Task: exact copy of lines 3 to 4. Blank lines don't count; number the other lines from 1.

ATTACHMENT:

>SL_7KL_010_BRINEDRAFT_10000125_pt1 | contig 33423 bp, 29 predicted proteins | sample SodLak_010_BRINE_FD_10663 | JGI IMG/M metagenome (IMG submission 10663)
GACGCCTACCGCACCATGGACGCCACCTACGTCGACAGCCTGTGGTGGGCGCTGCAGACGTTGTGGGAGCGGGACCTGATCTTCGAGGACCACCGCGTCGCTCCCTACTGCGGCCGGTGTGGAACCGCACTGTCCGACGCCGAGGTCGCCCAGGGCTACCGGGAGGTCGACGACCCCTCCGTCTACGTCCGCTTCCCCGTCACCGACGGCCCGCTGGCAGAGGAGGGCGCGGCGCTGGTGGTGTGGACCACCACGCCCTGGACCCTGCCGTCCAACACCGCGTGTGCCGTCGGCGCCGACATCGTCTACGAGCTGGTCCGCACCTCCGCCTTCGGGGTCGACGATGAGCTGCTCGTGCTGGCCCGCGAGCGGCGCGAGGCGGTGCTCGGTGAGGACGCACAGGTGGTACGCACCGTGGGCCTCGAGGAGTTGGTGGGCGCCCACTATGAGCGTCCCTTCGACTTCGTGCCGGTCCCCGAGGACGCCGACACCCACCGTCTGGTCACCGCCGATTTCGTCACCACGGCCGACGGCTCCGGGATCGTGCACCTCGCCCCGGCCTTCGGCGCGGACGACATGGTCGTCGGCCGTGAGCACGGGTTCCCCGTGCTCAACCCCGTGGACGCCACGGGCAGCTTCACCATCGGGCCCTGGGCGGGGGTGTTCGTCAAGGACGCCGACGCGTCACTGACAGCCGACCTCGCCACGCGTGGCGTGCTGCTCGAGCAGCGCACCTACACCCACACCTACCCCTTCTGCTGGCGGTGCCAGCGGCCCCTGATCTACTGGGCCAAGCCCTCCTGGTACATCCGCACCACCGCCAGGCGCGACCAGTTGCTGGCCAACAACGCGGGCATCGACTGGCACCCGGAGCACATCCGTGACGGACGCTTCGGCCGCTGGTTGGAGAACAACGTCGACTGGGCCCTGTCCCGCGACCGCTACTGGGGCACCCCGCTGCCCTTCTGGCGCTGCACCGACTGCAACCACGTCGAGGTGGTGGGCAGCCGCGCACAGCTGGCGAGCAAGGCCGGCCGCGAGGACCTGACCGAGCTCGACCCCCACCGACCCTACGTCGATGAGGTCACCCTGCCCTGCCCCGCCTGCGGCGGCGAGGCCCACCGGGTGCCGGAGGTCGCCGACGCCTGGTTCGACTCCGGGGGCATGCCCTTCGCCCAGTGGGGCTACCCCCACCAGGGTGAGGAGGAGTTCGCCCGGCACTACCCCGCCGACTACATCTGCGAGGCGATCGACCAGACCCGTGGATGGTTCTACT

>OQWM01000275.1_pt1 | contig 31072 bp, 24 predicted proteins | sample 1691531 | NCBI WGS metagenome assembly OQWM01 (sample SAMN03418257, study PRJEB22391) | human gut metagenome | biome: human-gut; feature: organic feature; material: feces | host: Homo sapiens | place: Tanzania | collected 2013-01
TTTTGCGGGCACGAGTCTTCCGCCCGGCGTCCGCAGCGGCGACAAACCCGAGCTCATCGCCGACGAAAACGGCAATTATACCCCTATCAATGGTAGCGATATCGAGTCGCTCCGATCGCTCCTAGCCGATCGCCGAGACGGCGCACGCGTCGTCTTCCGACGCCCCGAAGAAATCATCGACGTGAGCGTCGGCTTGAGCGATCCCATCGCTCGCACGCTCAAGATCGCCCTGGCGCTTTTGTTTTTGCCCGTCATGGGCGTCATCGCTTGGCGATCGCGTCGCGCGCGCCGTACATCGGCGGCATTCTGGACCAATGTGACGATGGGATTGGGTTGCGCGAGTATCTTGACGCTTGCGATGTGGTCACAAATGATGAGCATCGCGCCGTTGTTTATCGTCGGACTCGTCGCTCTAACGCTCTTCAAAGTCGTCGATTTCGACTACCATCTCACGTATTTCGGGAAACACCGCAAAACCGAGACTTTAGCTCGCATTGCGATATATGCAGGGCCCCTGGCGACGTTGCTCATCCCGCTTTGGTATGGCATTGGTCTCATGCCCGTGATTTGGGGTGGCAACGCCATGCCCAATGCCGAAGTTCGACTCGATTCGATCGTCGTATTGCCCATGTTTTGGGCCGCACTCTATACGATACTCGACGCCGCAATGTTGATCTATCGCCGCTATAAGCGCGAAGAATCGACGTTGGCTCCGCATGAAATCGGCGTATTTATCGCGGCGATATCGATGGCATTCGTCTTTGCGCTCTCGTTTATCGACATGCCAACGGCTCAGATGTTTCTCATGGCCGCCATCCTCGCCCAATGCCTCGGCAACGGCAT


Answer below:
>OQWM01000275.1_pt1 | contig 31072 bp, 24 predicted proteins | sample 1691531 | NCBI WGS metagenome assembly OQWM01 (sample SAMN03418257, study PRJEB22391) | human gut metagenome | biome: human-gut; feature: organic feature; material: feces | host: Homo sapiens | place: Tanzania | collected 2013-01
TTTTGCGGGCACGAGTCTTCCGCCCGGCGTCCGCAGCGGCGACAAACCCGAGCTCATCGCCGACGAAAACGGCAATTATACCCCTATCAATGGTAGCGATATCGAGTCGCTCCGATCGCTCCTAGCCGATCGCCGAGACGGCGCACGCGTCGTCTTCCGACGCCCCGAAGAAATCATCGACGTGAGCGTCGGCTTGAGCGATCCCATCGCTCGCACGCTCAAGATCGCCCTGGCGCTTTTGTTTTTGCCCGTCATGGGCGTCATCGCTTGGCGATCGCGTCGCGCGCGCCGTACATCGGCGGCATTCTGGACCAATGTGACGATGGGATTGGGTTGCGCGAGTATCTTGACGCTTGCGATGTGGTCACAAATGATGAGCATCGCGCCGTTGTTTATCGTCGGACTCGTCGCTCTAACGCTCTTCAAAGTCGTCGATTTCGACTACCATCTCACGTATTTCGGGAAACACCGCAAAACCGAGACTTTAGCTCGCATTGCGATATATGCAGGGCCCCTGGCGACGTTGCTCATCCCGCTTTGGTATGGCATTGGTCTCATGCCCGTGATTTGGGGTGGCAACGCCATGCCCAATGCCGAAGTTCGACTCGATTCGATCGTCGTATTGCCCATGTTTTGGGCCGCACTCTATACGATACTCGACGCCGCAATGTTGATCTATCGCCGCTATAAGCGCGAAGAATCGACGTTGGCTCCGCATGAAATCGGCGTATTTATCGCGGCGATATCGATGGCATTCGTCTTTGCGCTCTCGTTTATCGACATGCCAACGGCTCAGATGTTTCTCATGGCCGCCATCCTCGCCCAATGCCTCGGCAACGGCAT